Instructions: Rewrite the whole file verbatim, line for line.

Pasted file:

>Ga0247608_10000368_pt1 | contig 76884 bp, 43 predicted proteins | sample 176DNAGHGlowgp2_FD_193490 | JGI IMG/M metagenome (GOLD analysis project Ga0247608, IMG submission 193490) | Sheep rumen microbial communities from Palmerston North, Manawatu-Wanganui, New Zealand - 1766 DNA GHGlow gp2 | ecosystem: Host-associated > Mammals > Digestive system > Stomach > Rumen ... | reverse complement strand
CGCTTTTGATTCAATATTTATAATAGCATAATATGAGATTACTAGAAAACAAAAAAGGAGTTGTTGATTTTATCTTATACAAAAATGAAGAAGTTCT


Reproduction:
>Ga0247608_10000368_pt1 | contig 76884 bp, 43 predicted proteins | sample 176DNAGHGlowgp2_FD_193490 | JGI IMG/M metagenome (GOLD analysis project Ga0247608, IMG submission 193490) | Sheep rumen microbial communities from Palmerston North, Manawatu-Wanganui, New Zealand - 1766 DNA GHGlow gp2 | ecosystem: Host-associated > Mammals > Digestive system > Stomach > Rumen ... | reverse complement strand
CGCTTTTGATTCAATATTTATAATAGCATAATATGAGATTACTAGAAAACAAAAAAGGAGTTGTTGATTTTATCTTATACAAAAATGAAGAAGTTCT